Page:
Agricultural Science and Technology Indicators: 2019 Global Food Policy Report Annex Table 1


International Food Policy Research (IFPRI)


International Food Policy Research Institute (IFPRI)


Policymakers recognize that increased investment in
agricultural research is key to increasing agricultural productivity.
Despite this, many low- and middle-income
countries struggle with capacity and funding constraints
in their agricultural research systems.

Agricultural Science and Technology Indicators (ASTI),
facilitated by the International Food Policy Research
Institute (IFPRI) within the portfolio of the CGIAR Research
Program on Policies, Institutions, and Markets, works
with national, regional, and international partners to collect
time series data on the funding, human resource
capacity, and outputs of agricultural research in low- and
middle-income countries. Based on this information, ASTI
produces analysis, capacity-building tools, and outreach
products to help facilitate policies for effective and efficient
agricultural research.

“Agricultural research” includes government, higher education, and nonprofit agencies, but excludes the private for-profit sector. Total agricultural research spending includes salaries, operating and program costs, and capital investments for all agencies, excluding the private for-profit sector, involved in agricultural research in a country. Expenditures are adjusted for inflation and expressed in 2011 prices. Purchasing power parities (PPPs) measure the relative purchasing power of currencies across countries by eliminating national differences in pricing levels for a wide range of goods. PPPs are relatively stable over time, whereas exchange rates fluctuate considerably. In addition to looking at absolute levels of agricultural research investment and capacity, another way of comparing commitment to agricultural research is to measure research intensity—that is, total agricultural research spending as a percentage of agricultural output (AgGDP).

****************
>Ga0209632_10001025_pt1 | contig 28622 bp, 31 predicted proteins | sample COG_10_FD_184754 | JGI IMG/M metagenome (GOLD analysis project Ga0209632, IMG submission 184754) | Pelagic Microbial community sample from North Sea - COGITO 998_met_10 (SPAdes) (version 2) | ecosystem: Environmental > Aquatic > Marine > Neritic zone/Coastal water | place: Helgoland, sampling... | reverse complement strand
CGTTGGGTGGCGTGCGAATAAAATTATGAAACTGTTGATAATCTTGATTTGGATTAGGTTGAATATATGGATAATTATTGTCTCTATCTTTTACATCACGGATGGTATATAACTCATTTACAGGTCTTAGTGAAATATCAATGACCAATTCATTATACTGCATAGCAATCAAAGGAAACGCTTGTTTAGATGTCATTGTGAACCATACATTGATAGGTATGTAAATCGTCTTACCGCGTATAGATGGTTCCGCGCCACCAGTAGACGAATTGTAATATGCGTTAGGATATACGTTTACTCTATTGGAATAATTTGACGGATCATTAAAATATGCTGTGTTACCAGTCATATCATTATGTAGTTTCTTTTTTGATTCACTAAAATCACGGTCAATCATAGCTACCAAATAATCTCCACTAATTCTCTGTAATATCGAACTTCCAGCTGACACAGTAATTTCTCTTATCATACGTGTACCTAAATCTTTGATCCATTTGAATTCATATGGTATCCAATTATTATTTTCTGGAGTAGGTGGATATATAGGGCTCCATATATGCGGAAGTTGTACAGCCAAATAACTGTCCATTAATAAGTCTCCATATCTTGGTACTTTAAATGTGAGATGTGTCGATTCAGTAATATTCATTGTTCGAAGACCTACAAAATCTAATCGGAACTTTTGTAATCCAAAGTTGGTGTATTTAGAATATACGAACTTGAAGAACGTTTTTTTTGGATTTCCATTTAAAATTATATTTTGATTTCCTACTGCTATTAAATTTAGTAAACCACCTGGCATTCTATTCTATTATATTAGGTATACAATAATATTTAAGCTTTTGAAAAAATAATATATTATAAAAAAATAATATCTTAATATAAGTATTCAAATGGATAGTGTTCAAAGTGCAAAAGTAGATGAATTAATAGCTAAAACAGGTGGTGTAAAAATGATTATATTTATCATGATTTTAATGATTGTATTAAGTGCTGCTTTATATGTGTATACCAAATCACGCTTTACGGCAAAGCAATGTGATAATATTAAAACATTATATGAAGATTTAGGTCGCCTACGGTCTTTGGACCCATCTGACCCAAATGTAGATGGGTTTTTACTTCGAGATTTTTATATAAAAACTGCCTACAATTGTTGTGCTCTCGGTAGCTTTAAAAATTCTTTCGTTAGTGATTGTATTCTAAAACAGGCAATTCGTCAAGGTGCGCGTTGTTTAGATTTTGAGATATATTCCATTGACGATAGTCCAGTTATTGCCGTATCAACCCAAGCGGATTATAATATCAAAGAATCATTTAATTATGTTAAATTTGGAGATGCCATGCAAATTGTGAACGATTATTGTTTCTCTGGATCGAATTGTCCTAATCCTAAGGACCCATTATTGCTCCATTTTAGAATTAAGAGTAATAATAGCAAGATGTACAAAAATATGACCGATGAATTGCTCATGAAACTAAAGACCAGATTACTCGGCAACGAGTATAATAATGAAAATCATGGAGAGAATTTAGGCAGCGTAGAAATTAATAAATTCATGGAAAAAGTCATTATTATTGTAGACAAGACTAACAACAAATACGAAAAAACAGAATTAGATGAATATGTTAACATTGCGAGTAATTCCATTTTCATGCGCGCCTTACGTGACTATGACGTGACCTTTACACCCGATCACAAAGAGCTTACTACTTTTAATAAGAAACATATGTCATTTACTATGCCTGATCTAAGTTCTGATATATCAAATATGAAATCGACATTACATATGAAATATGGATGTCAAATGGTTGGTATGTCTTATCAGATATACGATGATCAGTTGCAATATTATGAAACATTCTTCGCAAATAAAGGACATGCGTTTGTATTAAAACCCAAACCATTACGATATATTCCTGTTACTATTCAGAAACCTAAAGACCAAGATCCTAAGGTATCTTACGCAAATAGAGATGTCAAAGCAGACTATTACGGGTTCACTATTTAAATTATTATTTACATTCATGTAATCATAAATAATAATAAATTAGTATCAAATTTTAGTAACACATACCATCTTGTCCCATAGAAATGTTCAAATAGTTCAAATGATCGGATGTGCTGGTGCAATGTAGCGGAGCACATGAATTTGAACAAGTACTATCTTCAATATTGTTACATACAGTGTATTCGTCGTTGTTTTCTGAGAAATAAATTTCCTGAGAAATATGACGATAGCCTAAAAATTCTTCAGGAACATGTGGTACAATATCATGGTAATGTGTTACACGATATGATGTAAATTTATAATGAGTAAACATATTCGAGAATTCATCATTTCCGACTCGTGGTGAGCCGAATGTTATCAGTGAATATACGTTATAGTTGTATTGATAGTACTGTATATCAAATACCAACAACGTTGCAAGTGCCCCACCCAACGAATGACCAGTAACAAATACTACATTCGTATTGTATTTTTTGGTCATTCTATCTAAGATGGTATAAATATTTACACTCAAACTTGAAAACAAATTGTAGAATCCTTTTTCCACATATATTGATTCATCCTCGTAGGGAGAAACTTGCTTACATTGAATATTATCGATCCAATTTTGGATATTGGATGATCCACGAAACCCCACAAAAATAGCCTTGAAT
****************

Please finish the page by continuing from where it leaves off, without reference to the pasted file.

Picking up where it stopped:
“Total agricultural researchers” (excluding the private for-profit sector) are reported in full-time equivalents (FTEs) to account for the proportion of time researchers actually spend on research activities. A critical mass of qualified agricultural researchers is crucial for implementing a viable research agenda, for effectively communicating with stakeholders, and for securing external funding. Therefore, it is important to look at the share of PhD-qualified researchers. Gender balance in agricultural research is important, given that women researchers offer different insights and perspectives that can help research agencies more effectively address the unique and pressing challenges of female farmers. Age imbalances among research staff should be minimized to ensure the continuity of future research as researchers retire.


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